Making Exceptional Chairs Common


By Chris Gandy

Most of us will have stories to tell about how people find themselves being appointed Chairs of not for profit organisations:

“Guess what happened, I couldn’t make the AGM and ended up getting elected as the Chair” or “When they called for nominations everyone took a step back and I was too slow”.

Amusing stuff, if only it wasn’t true.

The rather limited body of research into the effectiveness of Board Chairs seems to suggest that these sorts of selection practices in the sector has led to a position where an exceptional Chair is an exception.

Clearly for our sector to be highly effective we can’t continue to tolerate this situation and we need to urgently develop or search for people with the right characteristics to lead our cause-based organisations through increasingly difficult times.

OK, so our Causes need and deserve to led by exceptional people, but what do they look like? What characteristics do they have that make them so exceptional?

To me we should be looking to the Corporate sector for guidance here. Fundamentally the governance requirements in both sectors are the same so an outstanding Chair of an ASX Company should also be an outstanding Chair of a not for profit.

Fortunately, also, there is a relative mountain of good research data in the corporate sector to give us a hand in this regard. One recent paper that caught my eye that I would like to share with you is by Alvarez & Marsal.

They identified 8 characteristics that caused exceptional chairs to standout from their peers. These were:

  1. Understanding the Business – Exceptional Chairs make it their job to develop a profound understanding of their organisation’s

    market, operations, values and stakeholder expectations. They know the needs and issues of the business. This depth of understanding also helps them quickly identify threats and, importantly, opportunities as they arise.

  2.  Future Focused – Exceptional Chairs are proactive and forward- thinking. They develop a clear template for the future which gives the board a sound framework for discussions and decision making.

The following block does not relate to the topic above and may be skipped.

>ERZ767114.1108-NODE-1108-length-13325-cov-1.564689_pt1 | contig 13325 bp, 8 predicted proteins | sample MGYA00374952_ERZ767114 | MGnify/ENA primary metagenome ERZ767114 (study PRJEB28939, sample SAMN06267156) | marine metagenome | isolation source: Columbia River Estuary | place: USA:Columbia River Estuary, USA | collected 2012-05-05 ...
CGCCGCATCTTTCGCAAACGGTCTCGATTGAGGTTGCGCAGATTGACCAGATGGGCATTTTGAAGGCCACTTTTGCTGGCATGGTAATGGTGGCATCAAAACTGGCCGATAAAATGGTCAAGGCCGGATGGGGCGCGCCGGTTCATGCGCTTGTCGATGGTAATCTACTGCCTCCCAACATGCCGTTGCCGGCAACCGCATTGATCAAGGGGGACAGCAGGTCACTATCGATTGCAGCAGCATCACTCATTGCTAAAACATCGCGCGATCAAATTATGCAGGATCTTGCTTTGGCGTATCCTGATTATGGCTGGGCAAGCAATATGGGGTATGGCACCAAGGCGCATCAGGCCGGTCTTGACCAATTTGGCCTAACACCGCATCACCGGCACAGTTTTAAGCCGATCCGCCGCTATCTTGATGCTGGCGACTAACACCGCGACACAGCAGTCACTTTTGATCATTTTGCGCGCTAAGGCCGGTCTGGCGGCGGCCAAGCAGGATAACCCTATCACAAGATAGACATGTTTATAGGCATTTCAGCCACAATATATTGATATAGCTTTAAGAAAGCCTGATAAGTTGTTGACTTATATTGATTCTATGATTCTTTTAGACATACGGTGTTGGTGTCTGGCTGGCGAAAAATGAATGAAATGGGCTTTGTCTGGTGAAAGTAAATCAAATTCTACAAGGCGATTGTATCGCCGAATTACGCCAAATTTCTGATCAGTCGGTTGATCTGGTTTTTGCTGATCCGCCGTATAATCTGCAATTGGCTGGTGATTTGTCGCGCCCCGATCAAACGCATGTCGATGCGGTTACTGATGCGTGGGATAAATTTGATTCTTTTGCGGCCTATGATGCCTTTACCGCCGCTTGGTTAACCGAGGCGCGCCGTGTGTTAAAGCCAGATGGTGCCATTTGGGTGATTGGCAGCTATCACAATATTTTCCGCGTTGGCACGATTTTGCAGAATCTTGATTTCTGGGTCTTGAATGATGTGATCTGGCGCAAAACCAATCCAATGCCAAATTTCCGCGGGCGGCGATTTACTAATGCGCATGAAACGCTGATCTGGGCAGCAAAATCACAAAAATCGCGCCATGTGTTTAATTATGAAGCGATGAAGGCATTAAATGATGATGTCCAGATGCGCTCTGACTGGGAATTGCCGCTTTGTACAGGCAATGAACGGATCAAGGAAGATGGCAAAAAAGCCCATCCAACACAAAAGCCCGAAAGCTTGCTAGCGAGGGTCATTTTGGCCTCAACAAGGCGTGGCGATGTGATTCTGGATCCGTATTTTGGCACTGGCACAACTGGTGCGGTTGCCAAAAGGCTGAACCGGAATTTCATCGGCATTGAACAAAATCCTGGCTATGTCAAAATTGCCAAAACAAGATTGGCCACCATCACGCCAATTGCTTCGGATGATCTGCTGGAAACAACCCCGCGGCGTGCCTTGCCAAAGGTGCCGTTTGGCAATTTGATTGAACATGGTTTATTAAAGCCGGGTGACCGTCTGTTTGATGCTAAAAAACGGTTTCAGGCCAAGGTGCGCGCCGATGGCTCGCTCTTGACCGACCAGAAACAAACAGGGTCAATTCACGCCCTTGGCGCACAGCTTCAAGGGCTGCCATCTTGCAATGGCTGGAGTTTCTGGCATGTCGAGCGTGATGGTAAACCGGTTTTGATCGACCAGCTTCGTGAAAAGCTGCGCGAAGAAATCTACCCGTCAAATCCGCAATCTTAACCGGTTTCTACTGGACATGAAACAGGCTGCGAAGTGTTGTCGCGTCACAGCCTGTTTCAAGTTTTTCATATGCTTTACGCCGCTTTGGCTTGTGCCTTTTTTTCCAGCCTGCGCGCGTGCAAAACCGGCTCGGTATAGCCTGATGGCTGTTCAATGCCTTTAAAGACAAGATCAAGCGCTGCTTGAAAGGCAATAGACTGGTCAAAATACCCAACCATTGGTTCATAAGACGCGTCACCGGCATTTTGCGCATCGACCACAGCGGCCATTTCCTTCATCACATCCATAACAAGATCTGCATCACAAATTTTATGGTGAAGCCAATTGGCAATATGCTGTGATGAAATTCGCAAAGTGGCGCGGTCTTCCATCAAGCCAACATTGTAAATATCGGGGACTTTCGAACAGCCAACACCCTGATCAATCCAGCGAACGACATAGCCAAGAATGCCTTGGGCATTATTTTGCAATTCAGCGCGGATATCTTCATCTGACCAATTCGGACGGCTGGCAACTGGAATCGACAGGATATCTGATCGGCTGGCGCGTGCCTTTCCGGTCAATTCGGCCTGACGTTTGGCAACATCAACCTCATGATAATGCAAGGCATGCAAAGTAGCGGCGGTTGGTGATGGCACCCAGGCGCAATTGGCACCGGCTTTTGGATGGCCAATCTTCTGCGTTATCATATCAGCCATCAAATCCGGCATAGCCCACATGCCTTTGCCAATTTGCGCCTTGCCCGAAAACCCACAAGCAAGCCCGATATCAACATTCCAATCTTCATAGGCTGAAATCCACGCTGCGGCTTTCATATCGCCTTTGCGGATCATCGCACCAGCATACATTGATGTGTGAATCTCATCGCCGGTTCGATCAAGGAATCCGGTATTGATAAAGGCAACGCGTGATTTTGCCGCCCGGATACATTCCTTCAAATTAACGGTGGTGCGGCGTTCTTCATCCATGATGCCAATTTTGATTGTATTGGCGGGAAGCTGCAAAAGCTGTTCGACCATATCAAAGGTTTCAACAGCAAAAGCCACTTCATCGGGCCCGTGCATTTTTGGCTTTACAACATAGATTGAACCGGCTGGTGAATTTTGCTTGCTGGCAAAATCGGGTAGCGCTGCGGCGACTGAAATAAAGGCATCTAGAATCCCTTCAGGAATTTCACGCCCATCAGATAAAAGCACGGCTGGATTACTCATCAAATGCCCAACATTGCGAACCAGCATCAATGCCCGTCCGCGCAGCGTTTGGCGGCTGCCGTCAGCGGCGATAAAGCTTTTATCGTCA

3. Build & Get the Best From the Board – Exceptional Chairs know and understand that they can do little without an effective board. They know how to attract and retain the best people for their board. Beyond this, they know how to mould them into a team and to get the maximum value from each member.

  4. Relationship with the CEO –The relationship between the Chair and CEO is pivotal to a successful board. Although the Chair is very much in command, they are not a dominating force but create an environment where open debate thrives. Once satisfied that the right CEO is in place, an exceptional Chair openly backs them.

  5. Providing Air Cover – (Love this one!)  Though they trust the CEO’s abilities and rely on the CEO to carry out the strategy for change, an exceptional Chair also recognises the need to provide support. They know when to enter the fray and when to pull back a provide backroom help. Always hovering to assist when appropriate.

  6. Taking Tough Decisions – An exceptional Chair can cut through complex issues and reach clear and correct decisions. They are quite prepared to place their own reputation on the line by making the big calls that are in the best interests of the organisation’s Cause.

  7. Setting the Cultural Tone – The Chair is responsible for developing and embedding values as well as encouraging performance. They bring vigour and energy to the board. They create a ‘can-do’ mentality among their fellow Board Members, the Senior Leadership Team and right through the organisation.

  8. Communicating With Stakeholders – An exceptional Chair understands that effectively communicating the mission and strategy gives stakeholders confidence in the organisations future direction. This is critical for ongoing support. They don’t, however,  allow themselves to become the centre of attention. They never undermine their CEO, nor lose sight of the organisation’s mission.

    You may have other characteristics of an Exceptional Chair that you wish to add to the mix. But I am sure you would agree that if as a sector we collectively made an effort to support our Board Members to develop and hone these characteristics, exceptional Chairs will become commonplace.

    Chris is the founder and a Director of Cause and Effective. If you are not there yet we can help you along the path to becoming an exceptional Chair of a cause-based organisation.


About B-Cause

B-Cause is published by Cause and Effective. We help good causes find and attract effective leaders.

Thats our take on things. Over to you, please add to the discussion.

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